Archer & White, a business that distributes dental equipment, contracted with Pelton & Crane, a manufacturer of dental equipment, to distribute Pelton & Crane’s equipment. Their contract stated that “[a]ny dispute arising under or related to this Agreement (except for actions seeking injunctive relief . . . ) . . . shall be resolved by binding arbitration in accordance with the arbitration rules of the American Arbitration Association.” (emphasis added).
The relationship between the two went south and Archer & White ended up suing Pelton & Crane’s successor, Henry Schein Inc., in Federal District Court in Texas, for violations of federal and state antitrust law. Archer & White sought money damages and injunctive relief. Schein asked the District Court to refer the dispute to arbitration, but Archer & White objected. Archer & White argued that the terms of the contract barred arbitration when the plaintiff sought injunctive relief, even in part. Schein argued that the rules governing the contract state that an arbitrator, not the court, decides questions of arbitrability. The District Court agreed with Archer & White, and the Fifth Circuit affirmed. The question before the Supreme Court became: Who decides whether the antitrust dispute is subject to arbitration?
The Court examined the language in the Federal Arbitration Act (hereinafter “FAA”), which states that arbitration is a matter of contract that the courts must enforce. The Court has previously interpreted the FAA to allow parties to agree to have an arbitrator decide any gateway questions of arbitrability. The Court also noted that the American Arbitration Association states that arbitrators resolve arbitrability questions. However, lower courts have begun acknowledging a “wholly groundless” exception to stop frivolous lawsuits from going to arbitration when an argument for arbitration is wholly groundless.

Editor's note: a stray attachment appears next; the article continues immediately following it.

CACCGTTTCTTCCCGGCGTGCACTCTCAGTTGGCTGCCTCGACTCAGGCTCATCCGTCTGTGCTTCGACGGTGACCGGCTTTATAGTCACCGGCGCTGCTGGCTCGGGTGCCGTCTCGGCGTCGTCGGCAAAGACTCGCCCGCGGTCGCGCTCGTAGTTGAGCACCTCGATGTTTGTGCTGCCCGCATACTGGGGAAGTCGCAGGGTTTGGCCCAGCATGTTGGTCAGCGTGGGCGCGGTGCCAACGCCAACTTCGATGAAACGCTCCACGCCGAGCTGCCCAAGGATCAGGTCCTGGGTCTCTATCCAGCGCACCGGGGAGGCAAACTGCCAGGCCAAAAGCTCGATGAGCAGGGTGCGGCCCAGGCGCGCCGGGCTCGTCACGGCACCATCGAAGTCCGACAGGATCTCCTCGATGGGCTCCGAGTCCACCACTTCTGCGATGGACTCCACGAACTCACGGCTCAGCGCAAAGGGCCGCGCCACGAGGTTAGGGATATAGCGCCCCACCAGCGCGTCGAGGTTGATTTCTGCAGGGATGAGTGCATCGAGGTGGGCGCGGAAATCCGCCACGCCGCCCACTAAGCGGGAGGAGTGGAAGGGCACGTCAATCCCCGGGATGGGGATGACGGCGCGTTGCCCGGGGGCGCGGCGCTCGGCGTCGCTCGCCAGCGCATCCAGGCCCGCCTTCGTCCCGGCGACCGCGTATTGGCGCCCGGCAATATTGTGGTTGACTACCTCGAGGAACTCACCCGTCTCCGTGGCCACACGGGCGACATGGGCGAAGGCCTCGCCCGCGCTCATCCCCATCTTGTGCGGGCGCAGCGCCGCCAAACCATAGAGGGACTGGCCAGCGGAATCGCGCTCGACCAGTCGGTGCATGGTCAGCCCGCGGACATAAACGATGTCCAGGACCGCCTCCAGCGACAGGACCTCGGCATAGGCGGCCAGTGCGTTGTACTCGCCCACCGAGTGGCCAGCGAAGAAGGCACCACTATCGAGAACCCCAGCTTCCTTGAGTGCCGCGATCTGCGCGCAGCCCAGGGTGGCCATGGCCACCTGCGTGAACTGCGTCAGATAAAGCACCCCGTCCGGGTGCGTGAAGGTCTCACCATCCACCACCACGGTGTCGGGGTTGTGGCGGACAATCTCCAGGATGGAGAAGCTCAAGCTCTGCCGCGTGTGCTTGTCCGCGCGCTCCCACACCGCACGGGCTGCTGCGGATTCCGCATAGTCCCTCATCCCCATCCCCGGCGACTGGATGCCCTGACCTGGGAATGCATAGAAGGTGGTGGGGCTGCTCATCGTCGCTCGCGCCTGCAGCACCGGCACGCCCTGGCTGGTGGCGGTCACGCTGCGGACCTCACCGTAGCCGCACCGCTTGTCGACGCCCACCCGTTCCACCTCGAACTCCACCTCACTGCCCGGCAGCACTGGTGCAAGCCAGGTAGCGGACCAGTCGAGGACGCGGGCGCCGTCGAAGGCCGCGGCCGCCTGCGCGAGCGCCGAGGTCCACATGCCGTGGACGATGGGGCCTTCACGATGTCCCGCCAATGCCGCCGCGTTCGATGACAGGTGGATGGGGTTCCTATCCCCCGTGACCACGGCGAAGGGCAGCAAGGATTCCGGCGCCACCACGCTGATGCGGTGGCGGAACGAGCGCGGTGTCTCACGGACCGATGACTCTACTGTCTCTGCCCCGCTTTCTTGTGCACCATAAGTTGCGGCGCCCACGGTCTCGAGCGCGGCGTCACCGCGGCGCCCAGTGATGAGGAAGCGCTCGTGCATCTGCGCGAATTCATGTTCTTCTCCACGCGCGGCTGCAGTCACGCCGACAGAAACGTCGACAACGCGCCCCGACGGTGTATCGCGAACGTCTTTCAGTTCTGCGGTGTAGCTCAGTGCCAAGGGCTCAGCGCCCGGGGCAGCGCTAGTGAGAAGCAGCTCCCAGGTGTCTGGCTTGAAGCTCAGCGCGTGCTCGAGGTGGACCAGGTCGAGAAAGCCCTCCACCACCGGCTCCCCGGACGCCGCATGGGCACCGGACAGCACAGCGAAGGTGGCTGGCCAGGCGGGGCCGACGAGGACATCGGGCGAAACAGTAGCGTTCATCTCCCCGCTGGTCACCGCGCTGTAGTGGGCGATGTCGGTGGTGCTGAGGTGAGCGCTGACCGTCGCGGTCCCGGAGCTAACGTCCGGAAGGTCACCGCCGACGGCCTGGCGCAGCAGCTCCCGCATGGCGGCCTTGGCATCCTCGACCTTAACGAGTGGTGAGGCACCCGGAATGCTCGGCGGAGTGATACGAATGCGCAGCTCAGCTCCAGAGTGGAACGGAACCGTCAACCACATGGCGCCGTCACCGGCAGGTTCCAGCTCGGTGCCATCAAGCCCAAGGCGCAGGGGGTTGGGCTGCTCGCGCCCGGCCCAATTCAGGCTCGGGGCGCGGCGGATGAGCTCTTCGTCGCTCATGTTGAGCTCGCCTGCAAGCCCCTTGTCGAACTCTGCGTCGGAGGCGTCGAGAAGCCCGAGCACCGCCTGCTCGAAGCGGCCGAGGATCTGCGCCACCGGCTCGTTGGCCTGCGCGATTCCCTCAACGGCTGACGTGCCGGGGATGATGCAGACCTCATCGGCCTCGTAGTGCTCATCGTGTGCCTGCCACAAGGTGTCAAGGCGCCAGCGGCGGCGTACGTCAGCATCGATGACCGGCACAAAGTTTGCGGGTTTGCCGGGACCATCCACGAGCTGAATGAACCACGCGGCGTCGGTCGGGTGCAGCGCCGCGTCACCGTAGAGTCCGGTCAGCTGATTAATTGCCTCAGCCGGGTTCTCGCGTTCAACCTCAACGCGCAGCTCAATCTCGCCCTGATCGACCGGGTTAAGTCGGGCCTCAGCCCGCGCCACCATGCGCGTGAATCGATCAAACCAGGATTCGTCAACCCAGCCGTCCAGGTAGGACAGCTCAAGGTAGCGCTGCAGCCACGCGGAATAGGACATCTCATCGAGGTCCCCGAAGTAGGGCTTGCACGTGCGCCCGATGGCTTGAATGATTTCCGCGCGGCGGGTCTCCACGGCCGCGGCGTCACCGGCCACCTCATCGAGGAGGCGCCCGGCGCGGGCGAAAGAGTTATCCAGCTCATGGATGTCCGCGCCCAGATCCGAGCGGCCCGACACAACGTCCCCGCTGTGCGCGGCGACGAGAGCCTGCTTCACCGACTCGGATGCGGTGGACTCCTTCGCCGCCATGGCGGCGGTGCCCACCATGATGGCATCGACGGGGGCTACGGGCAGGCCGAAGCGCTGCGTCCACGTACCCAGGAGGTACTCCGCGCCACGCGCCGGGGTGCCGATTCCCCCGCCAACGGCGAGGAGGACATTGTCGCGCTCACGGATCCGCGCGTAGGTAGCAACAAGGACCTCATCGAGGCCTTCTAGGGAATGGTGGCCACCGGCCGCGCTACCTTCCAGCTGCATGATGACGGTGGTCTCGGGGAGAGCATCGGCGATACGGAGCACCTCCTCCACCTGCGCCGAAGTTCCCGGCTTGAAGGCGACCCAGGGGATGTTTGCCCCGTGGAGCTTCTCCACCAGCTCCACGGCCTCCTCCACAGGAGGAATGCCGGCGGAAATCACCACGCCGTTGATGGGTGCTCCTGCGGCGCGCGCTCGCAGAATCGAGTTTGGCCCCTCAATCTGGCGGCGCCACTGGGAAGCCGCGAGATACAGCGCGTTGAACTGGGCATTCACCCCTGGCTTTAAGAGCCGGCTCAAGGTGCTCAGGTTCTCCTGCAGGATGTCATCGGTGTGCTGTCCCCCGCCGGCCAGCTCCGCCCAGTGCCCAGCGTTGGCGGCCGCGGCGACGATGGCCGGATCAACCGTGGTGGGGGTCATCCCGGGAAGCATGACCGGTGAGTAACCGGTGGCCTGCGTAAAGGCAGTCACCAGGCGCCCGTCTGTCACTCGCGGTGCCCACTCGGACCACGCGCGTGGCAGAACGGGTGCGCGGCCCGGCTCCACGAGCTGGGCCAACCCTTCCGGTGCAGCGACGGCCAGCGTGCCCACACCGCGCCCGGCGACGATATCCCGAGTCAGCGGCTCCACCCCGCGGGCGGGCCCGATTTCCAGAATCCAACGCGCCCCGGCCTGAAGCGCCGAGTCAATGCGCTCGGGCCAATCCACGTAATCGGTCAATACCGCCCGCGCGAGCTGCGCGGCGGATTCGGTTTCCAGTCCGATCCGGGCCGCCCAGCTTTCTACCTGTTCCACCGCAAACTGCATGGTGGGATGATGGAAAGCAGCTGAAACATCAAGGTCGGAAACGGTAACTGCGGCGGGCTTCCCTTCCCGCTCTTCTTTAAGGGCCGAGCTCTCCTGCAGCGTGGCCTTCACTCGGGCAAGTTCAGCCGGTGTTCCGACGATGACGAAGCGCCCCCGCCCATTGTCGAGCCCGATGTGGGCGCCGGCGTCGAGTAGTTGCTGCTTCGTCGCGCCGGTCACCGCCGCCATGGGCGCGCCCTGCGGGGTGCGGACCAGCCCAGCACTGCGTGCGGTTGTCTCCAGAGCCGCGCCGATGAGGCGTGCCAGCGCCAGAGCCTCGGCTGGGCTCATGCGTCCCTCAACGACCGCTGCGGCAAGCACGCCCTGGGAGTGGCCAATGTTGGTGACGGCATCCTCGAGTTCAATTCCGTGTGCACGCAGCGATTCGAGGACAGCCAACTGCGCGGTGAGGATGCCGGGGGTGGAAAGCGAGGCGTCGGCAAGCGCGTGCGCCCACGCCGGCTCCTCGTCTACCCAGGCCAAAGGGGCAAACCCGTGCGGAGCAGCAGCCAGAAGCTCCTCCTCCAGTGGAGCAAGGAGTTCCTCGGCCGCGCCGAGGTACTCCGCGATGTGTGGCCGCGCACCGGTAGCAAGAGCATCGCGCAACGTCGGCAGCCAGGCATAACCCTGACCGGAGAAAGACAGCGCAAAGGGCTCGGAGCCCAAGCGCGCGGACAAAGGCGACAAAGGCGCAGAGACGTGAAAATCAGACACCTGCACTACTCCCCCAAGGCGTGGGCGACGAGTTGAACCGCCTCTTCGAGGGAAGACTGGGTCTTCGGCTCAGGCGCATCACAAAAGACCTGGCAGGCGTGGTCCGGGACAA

The Court here rejected and eliminated the wholly groundless exception, holding that the exception is inconsistent with the FAA because a court may not override a contract. In circumstances where the parties’ contract delegates arbitrability questions to an arbitrator, a court has no power to decide the issue. Archer & White argued that having an arbitrator decide an arbitrability question that is wholly groundless wastes time and money. The Court disagreed, stating that arbitrators can more efficiently dispose of a case than the court, and that the wholly groundless exception can result in costly collateral litigation over whether an argument for arbitration is wholly groundless, or just groundless. The Court recognized that Congress drafted the Act in a specific way and that it was not within the powers of the Supreme Court to write the Act to add a wholly groundless exception.